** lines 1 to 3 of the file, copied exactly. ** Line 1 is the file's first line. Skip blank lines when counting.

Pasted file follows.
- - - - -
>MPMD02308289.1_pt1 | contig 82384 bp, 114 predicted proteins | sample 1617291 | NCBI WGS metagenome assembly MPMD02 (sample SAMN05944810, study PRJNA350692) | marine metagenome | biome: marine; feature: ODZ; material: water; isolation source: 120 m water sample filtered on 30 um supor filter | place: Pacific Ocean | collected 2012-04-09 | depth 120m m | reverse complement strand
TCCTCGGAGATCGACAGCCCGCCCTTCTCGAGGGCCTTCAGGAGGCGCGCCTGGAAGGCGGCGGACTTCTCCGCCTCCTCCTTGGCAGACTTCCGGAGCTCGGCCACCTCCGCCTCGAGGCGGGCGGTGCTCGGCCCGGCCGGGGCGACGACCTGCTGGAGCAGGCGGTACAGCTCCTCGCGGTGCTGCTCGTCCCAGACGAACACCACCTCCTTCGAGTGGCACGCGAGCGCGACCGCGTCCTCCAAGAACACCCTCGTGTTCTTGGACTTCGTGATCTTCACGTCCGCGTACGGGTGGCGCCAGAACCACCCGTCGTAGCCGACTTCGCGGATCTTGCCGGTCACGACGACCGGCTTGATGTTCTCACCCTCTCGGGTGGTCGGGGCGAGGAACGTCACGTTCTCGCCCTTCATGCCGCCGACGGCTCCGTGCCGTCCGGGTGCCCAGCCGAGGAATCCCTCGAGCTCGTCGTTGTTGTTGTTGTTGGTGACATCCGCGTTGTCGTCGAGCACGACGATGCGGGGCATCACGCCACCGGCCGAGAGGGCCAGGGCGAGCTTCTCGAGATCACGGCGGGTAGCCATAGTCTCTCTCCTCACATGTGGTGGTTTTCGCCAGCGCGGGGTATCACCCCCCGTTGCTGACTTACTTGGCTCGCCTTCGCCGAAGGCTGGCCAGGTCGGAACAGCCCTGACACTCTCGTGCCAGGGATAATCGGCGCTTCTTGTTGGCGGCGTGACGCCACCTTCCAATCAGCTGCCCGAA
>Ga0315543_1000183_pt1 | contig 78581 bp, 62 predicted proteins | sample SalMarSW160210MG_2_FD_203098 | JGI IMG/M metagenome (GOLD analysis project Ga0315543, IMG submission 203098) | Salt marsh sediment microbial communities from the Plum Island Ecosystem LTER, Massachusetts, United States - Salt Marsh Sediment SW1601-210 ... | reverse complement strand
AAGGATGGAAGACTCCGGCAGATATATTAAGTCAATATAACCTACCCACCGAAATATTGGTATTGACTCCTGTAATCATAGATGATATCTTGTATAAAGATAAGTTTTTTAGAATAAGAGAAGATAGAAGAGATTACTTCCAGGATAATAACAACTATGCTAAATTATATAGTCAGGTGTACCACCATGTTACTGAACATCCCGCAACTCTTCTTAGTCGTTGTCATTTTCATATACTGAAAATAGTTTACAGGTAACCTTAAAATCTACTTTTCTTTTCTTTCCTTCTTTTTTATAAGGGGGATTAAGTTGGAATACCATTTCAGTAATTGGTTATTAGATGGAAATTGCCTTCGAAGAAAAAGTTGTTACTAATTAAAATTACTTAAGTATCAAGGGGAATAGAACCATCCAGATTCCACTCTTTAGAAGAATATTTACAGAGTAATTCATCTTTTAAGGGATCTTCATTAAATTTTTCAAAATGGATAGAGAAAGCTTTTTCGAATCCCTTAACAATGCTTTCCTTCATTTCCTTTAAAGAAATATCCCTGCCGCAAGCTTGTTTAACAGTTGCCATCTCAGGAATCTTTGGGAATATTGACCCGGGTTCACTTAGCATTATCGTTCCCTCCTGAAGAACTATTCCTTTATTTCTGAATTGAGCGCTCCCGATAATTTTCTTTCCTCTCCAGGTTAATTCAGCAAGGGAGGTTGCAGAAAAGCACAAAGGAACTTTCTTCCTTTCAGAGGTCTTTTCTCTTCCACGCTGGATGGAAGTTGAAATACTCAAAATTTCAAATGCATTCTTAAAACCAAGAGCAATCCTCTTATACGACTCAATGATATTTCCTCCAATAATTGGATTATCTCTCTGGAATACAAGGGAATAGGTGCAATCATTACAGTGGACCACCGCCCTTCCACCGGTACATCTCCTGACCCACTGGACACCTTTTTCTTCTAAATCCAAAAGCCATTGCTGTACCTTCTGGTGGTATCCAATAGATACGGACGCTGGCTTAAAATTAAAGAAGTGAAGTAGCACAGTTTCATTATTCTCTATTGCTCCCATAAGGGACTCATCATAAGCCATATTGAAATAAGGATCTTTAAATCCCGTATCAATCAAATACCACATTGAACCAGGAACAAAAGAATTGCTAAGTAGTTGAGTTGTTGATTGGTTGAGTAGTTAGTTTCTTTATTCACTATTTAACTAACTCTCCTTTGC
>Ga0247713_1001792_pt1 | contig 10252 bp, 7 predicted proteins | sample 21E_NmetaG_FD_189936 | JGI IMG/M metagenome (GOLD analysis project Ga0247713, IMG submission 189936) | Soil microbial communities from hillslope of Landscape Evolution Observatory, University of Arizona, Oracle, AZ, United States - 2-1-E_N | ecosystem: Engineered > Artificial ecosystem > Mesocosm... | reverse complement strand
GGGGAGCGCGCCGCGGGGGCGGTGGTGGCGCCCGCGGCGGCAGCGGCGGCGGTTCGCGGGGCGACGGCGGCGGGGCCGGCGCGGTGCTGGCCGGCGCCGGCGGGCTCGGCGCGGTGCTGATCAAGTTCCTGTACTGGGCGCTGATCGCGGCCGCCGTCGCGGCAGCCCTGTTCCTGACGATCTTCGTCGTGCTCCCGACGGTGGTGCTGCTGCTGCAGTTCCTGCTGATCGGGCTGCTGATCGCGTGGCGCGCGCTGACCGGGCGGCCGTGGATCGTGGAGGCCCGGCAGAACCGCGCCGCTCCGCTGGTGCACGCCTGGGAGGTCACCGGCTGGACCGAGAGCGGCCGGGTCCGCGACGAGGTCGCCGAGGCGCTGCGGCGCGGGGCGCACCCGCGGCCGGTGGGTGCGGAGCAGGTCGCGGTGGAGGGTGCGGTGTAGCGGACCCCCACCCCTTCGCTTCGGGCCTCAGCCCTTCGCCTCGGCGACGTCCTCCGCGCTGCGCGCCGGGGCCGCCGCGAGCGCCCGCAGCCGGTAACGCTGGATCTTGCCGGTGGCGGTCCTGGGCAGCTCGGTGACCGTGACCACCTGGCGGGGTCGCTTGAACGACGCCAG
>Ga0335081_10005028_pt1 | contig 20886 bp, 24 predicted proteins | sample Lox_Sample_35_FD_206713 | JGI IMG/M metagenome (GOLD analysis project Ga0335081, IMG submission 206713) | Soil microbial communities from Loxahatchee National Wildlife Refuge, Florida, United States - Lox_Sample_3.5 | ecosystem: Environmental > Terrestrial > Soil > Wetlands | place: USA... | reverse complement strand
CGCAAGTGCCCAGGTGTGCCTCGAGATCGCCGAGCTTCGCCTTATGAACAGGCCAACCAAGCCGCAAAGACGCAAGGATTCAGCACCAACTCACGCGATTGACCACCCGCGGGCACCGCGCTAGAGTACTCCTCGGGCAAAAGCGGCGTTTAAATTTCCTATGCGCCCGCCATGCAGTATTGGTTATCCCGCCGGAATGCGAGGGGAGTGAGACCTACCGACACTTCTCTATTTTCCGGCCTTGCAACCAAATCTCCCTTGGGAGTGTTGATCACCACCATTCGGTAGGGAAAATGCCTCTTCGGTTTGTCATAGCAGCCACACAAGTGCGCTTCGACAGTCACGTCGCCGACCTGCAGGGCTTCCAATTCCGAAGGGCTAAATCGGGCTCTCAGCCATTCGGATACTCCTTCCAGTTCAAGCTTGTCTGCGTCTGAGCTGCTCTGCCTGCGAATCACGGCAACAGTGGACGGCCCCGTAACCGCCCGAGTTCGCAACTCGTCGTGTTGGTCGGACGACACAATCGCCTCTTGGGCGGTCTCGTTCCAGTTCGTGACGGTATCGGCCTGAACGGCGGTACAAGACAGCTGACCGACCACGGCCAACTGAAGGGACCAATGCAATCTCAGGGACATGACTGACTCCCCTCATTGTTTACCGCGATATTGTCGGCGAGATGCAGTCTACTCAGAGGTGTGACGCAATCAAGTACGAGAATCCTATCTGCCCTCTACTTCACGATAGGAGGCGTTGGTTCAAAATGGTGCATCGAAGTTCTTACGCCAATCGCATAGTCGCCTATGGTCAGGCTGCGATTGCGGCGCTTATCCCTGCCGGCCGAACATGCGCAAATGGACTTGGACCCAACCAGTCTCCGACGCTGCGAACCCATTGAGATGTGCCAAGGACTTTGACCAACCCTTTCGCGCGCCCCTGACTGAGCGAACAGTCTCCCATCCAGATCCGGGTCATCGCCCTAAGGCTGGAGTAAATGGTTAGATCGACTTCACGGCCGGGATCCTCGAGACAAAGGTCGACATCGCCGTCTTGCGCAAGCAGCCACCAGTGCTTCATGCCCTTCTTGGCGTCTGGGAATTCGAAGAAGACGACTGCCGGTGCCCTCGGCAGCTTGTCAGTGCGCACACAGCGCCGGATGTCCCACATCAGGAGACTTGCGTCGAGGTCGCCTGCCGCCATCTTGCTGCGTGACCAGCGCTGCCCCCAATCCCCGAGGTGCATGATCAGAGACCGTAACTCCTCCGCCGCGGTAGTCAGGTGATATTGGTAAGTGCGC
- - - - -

>MPMD02308289.1_pt1 | contig 82384 bp, 114 predicted proteins | sample 1617291 | NCBI WGS metagenome assembly MPMD02 (sample SAMN05944810, study PRJNA350692) | marine metagenome | biome: marine; feature: ODZ; material: water; isolation source: 120 m water sample filtered on 30 um supor filter | place: Pacific Ocean | collected 2012-04-09 | depth 120m m | reverse complement strand
TCCTCGGAGATCGACAGCCCGCCCTTCTCGAGGGCCTTCAGGAGGCGCGCCTGGAAGGCGGCGGACTTCTCCGCCTCCTCCTTGGCAGACTTCCGGAGCTCGGCCACCTCCGCCTCGAGGCGGGCGGTGCTCGGCCCGGCCGGGGCGACGACCTGCTGGAGCAGGCGGTACAGCTCCTCGCGGTGCTGCTCGTCCCAGACGAACACCACCTCCTTCGAGTGGCACGCGAGCGCGACCGCGTCCTCCAAGAACACCCTCGTGTTCTTGGACTTCGTGATCTTCACGTCCGCGTACGGGTGGCGCCAGAACCACCCGTCGTAGCCGACTTCGCGGATCTTGCCGGTCACGACGACCGGCTTGATGTTCTCACCCTCTCGGGTGGTCGGGGCGAGGAACGTCACGTTCTCGCCCTTCATGCCGCCGACGGCTCCGTGCCGTCCGGGTGCCCAGCCGAGGAATCCCTCGAGCTCGTCGTTGTTGTTGTTGTTGGTGACATCCGCGTTGTCGTCGAGCACGACGATGCGGGGCATCACGCCACCGGCCGAGAGGGCCAGGGCGAGCTTCTCGAGATCACGGCGGGTAGCCATAGTCTCTCTCCTCACATGTGGTGGTTTTCGCCAGCGCGGGGTATCACCCCCCGTTGCTGACTTACTTGGCTCGCCTTCGCCGAAGGCTGGCCAGGTCGGAACAGCCCTGACACTCTCGTGCCAGGGATAATCGGCGCTTCTTGTTGGCGGCGTGACGCCACCTTCCAATCAGCTGCCCGAA
>Ga0315543_1000183_pt1 | contig 78581 bp, 62 predicted proteins | sample SalMarSW160210MG_2_FD_203098 | JGI IMG/M metagenome (GOLD analysis project Ga0315543, IMG submission 203098) | Salt marsh sediment microbial communities from the Plum Island Ecosystem LTER, Massachusetts, United States - Salt Marsh Sediment SW1601-210 ... | reverse complement strand